Would she be as self-assured, and care so little about what others thought of her?

Whether these are innate qualities, or the result of life with diabetes, we'll never know.  What I do know is that these traits serve her well in living with this menace of a disease.  She plows through the lows and highs of with little complaint, no matter where they occur or how inconvenient. She laughs in the face of spontaneous finger bleeding and marathon shopping trips for pants with big pockets.  She tolerates being poked with more needles in a month than many people experience in a lifetime. These are just fleeting inconveniences to her.  She knows that 'real life' is elsewhere, and is quickly off to enjoy school, friends, family adventures, piano, softball, ballet or duct-tape crafts. 

Earlier this week, I noted that keeping calm and carrying on in the face of diabetes was one thing we do well. Without my daughter's heroic response to it all, we'd be in a completely different boat.


Diabetes Blog Week

It's not easy to travel with diabetes, but it sure beats staying home!

For today's photo-based topic, I've put together a few travel shots:


Washington, DC

Stone Mountain, Georgia

Cape Cod, Massachusetts

Ithaca, NY




The Woods of New Hampshire

File:Cinderella Castle at Walt Disney World in Florida.jpg
Disney World!

Diabetes would prefer to stay home, but it doesn't get a vote in our family!

Questions and Answers

She has diabetes.
Type 1, not type 2.
The crying and puking
Gave us our first clue.

She must stop and check
Eight times every day. most certainly
Gets in the way.

That thing on her back?
Or in her left pocket?
An insulin pump.
Not a launch for a rocket.

So all that technology -
It must be a perk?
But yet it takes three of us
To make it all work.

Her pancreas is broken.
It cannot be fixed,
But that doesn't mean that
All sugar is nixed.

The cupcake? The pizza?
Yes, she can eat it.
With insulin and vigilance,
Surely, we'll beat it.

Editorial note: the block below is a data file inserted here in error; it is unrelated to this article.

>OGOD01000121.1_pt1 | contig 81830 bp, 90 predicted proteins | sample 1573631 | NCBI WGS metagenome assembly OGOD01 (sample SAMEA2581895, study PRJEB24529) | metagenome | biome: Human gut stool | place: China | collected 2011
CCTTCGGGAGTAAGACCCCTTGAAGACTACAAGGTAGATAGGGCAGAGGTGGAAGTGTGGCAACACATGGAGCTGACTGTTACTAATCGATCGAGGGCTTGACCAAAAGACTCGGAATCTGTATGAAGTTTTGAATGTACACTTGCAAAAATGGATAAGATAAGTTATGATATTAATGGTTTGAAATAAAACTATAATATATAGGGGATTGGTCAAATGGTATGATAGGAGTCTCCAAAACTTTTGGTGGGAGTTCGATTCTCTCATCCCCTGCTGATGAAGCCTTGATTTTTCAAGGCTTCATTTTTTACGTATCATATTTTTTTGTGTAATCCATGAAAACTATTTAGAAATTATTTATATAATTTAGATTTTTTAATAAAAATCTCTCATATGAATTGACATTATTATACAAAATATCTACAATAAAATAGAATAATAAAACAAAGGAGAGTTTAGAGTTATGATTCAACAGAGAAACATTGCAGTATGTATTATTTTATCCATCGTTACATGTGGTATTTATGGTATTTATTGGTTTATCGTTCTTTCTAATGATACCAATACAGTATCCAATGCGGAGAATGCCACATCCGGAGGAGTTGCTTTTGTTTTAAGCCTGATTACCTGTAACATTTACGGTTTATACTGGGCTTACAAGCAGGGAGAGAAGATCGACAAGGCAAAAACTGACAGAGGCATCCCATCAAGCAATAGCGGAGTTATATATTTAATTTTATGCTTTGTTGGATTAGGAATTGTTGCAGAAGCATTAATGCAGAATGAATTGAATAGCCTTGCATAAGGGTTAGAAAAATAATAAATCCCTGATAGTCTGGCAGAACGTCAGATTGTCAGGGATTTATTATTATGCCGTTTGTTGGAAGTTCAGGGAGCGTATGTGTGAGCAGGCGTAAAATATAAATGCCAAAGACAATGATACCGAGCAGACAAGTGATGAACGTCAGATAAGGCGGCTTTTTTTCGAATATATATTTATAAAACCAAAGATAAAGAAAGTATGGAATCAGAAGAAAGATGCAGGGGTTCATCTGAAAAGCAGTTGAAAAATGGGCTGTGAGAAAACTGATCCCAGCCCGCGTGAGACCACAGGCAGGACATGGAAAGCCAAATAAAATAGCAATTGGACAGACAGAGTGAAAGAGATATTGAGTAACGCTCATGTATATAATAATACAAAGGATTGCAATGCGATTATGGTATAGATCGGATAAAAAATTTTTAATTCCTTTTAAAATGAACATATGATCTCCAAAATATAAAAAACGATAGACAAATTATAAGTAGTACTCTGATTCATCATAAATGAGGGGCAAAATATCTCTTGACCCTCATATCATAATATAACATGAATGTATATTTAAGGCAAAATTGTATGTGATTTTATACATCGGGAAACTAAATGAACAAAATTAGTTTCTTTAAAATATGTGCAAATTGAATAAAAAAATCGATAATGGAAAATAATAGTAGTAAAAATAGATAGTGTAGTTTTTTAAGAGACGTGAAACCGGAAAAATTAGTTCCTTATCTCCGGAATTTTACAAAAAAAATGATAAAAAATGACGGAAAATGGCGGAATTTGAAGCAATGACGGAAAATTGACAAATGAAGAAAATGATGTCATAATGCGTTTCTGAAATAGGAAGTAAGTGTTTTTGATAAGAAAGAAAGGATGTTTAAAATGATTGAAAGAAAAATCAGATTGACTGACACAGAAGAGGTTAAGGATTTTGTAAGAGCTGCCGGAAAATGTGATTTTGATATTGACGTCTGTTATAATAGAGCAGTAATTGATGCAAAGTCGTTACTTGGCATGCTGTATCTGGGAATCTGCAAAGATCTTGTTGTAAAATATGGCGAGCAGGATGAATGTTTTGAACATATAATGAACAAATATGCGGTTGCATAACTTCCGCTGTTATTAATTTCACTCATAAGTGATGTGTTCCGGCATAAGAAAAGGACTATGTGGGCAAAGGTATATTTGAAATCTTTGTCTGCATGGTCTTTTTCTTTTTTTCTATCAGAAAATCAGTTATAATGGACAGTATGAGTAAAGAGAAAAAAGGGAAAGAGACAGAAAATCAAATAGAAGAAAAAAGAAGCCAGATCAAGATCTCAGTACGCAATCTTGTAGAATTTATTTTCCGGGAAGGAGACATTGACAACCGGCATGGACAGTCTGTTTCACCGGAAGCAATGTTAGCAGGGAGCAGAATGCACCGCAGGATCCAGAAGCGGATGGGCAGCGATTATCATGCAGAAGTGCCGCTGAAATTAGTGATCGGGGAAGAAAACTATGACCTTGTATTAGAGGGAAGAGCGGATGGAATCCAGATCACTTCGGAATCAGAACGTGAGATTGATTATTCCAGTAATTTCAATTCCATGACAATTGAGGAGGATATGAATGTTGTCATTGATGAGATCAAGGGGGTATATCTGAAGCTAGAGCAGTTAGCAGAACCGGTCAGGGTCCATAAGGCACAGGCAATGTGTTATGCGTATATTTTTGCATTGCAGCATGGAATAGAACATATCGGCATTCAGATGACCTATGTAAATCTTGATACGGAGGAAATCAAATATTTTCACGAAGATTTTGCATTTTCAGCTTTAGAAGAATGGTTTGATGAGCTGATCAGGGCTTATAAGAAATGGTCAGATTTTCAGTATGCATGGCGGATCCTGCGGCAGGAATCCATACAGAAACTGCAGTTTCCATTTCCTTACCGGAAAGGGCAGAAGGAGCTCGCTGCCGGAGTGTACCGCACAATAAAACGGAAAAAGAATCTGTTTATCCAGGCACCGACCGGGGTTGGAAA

Daytime and night time
The hours between.
Is she high is she low?
Have the carbs all been seen?

The questions - keep asking
But pretty please know
Diabetes is with us
Wherever we go.

Until there's a cure
It won't go away.
It's a primary part of
Each night and each day.

This one falls somewhere between 'what they should know Friday,' and the 'creativity wildcard' prompts for:

Diabetes Blog Week

The All-In-One-Inator

Diabetes Blog Week

Today's diabetes blog week post asks me to invent my 'fantasy diabetes device.'  The 'magic cure machine,' would be great, but I'm a realist at heart.  Here's one I think my daughter will see in the not too distant future, with some details we'd find particularly helpful:

One site!  One device!  All your diabetes care needs rolled into one!

All the tools you need to manage your Type 1 Diabetes consolidated into one easy-to-use system.
  • One site providing insulin infusion and a continuous glucose monitoring sensor
  • A pocket-sized handheld touchscreen device which provides
    • Blood sugar meter
    • Insulin Delivery Remote
    • Multi-featured log-book
      • use touchscreen to write your own comments ('stupid donut')
      • wireless link for download
      • pesonalized charting, graphing, averaging
    • Continuous Glucose Monitoring with multiple high and low bg alarm options
    • Carbohydrate counting guide with personalization ('Steve's pizza: 1 slice=40g.') 
    • Flashlight feature
    • Programmable reminders for bg checks, boluses and site changes
    • Insert notes anywhere. For example:
      • reminders of treatment parameters with each bg check for children and caregivers
      • notes to children regarding party or playdate foods in absence of parent
      • make a note when carbs for a new food are guessed
      • note when the pump has been unplugged for swimming or sports
    • Optional cellular and wireless internet service, making it your only device
  • All designed, manufactured and shipped by the same medical device company right to your door, right when you need it.